Stephen Chbosky’s successful young adult novel translates to the screen as a successful teen film. Its uniqueness in approach, concentrating on the protagonist’s issues with acquiring a support system, and does so well enough that it deserves to sit next to any John Hughes film on the teen canon. Its refined look and subtlety make it, in some respects, a Truffaut-esque film (perhaps similar to the also lovely, if underseen Submarine). What Perks does best is simply be itself, much like its characters. Subtle and sweeping, Perks observes the innocuous anomalies in teen life without to succumbing to too much trite material. To be completely reductive and a little corny, somewhat like the film, Perks works.
A Life to Live: My Top 10 Films of 2011
This list should have come about probably… um, six or seven months ago. But, I don’t get out often and my social life is more of a social networking life, so that generally prevents me from seeing a lot of films in the theater throughout the year. Personal ethics and the voices in my head prevent me from pirating or streaming generally, so I either end up seeing the film in the theater (I see an average of about… nine films in theater a year. I know, awesome) or I’ll catch the film on home video.
Anyways, last year was a pretty good year for film. I won’t say it was overly grand or abymal (I will, however, say, that the Oscars were abysmal), because how can you really compare a year to another just based on the films. I don’t even think if “more great films” were released on year than another would make it a “better year in film”. Aside from considering social/political/economic relevance, I don’t think the year matters as much anymore. That being said, the best films (to me) were the darkest ones. And they all, at least with regard to my list, had to do with life. Yes, you could argue that every film has to do with life, but the top ten films I chose from 2011 dealt with life in a particularly large magnitude. The ending of life on earth. The beginning of life on earth. The life of a man seeking redemption and meaning. What it means to live in your skin. What it means to grow up and live life as an adult. What it means to care and nurture for life. What it means for your life to be owned by someone else. What it means to consider the possibility of the end of all life. The ability to life as yourself and not as a lie. And what it means to live life in the present and reconcile nostalgia for the painful truth of now. And, in an honorable mention, what it means to give up your life for that of your bratty daughter. Yes, more than anything, I think the underlying theme of the best films of 2011 was about Life.
Which is ironic, because I don’t have one.
1. Melancholia | Directed by Lars von Trier
It’s no secret that Lars von Trier is the benevolent sadist of art cinema. His films are rarely easy to watch, always beautiful, and always challenging. With Melancholia, he presents to us an operating staging of the end of the world. Though, the end of the world hardly means anything in comparison to the characters he studies in the film and the lives he analyzes. The fly by planet may be that manifestation of depression for Justine, but it’s Kirsten Dunst’s stand out performance that makes the end of the world so memorable. Charlotte Gainsbourg, too, is outstanding ass Justine’s older sister, and their relationship dynamic slowly disintegrates throughout the film. The cinematography, despite being hand held in nature, still captures beautiful scenes and portraits. The impact Justine has, as her emotions fly out of control, is just as damaging as the collision of Earth and Melancholia. But that’s what great art is: a collision of beautiful ideas, sounds, images, and emotion.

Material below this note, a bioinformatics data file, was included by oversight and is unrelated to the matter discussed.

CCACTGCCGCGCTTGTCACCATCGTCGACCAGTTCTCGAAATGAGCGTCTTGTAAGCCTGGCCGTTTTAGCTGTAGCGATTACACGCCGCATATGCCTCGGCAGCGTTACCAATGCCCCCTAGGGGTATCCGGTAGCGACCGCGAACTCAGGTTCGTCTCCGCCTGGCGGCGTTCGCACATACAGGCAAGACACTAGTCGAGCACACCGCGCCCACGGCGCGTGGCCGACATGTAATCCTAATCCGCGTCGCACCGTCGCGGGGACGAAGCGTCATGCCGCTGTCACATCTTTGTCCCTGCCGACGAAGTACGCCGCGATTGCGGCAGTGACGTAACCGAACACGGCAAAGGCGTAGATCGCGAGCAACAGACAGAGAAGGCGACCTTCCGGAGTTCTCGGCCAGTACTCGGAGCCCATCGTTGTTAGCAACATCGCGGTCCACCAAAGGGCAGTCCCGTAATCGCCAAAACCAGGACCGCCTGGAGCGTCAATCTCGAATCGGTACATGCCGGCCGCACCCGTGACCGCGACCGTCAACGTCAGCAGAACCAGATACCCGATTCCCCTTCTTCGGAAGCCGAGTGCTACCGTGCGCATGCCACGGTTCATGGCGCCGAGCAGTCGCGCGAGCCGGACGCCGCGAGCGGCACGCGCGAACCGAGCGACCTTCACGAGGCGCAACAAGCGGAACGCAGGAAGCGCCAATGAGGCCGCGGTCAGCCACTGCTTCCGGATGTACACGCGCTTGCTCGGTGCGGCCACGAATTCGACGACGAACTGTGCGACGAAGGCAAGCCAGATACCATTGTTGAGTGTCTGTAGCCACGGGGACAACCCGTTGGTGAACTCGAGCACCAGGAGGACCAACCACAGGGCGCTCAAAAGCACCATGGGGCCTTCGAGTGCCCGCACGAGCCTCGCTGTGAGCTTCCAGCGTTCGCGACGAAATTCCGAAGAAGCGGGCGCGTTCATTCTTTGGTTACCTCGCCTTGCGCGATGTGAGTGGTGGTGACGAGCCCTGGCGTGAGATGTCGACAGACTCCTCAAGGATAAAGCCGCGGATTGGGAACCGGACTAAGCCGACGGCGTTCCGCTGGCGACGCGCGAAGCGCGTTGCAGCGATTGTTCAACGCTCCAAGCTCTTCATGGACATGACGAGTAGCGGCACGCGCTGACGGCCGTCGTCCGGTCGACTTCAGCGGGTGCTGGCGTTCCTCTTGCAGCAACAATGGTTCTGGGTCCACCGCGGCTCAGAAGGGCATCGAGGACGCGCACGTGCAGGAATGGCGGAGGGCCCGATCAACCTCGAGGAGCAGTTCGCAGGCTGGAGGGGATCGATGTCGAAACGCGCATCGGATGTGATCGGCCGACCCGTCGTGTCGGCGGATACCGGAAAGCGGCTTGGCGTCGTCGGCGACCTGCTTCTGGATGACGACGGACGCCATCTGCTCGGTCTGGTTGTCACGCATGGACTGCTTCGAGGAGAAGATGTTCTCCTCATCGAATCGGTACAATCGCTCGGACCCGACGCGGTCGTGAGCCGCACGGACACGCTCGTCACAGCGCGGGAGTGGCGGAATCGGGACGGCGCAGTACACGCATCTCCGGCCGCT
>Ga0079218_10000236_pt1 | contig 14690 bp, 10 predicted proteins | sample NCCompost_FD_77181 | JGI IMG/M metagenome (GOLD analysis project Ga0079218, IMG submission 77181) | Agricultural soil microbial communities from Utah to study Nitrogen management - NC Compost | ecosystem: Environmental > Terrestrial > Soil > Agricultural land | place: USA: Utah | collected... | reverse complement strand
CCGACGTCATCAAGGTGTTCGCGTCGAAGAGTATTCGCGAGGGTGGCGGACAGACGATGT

2. The Tree of Life | Directed by Terrence Malick
It seems far less important understanding or analyzing the film than it is simply basking in all of its beautiful, daring, and undoubtedly striking spell. At its core, the film may (or may not) be about a family in Texas, as a child begins to rebel against his strict father. But, throughout that story of man versus nature, Terrence Malick dares us to sit and watch as the universe comes together before our eyes. It can be a turn-off for some, but one has to admire his audacity and the sheer scope of the challenge. Brad Pitt’s fierce storm of acting and Jessica Chastain’s effervescent mother nature is a wonder to behold. Love it or hate it, The Tree of Life certainly is a wonder.
3. Drive | Directed by Nicolas Winding Refn
What Nicolas Winding Refn often does is say a lot without saying a word. This is especially true of his minimalist, post-modern, nostalgic Drive, in which Ryan Gosling fleshes out an entire character, sans origin story, and still makes us care for his journey in search of self. It’s a credit to Gosling’s ability as an actor that he can convey so much with just a, shall we say, vacant and dreamy look in his eye. With its ‘80s-esque pumped soundtrack, the turbulent and shocking bursts of violence, the neon drenched cinematography, and the love story at the center of everything, the film shifts between being completely original and out of left field and being “Camus Behind the Wheel”.
4. The Skin I Live In | Directed by Pedro Almodóvar
Although Pedro Almodóvar revisits his usual themes In The Skin I Live In, the approach is, well, rather different. Taking a page out of Georges Franju’s Eyes without a Face, The Skin I Live In mixes horror, a little science fiction, and classic domestic drama for one of the most compelling thrillers of the year. With its production design that negates sterility with fruitful virility, the non-linear story, and superb cast, the film dances around decadent and painful themes of identity, sexuality, and masculinity. The story, though, retains a dark yet bubbly and soapy aspect, sure to please anyone who likes a good twist. Almodóvar’s experiment in horror examines what it means to live as who you are versus who you were meant to be.
5. Young Adult | Directed by Jason Reitman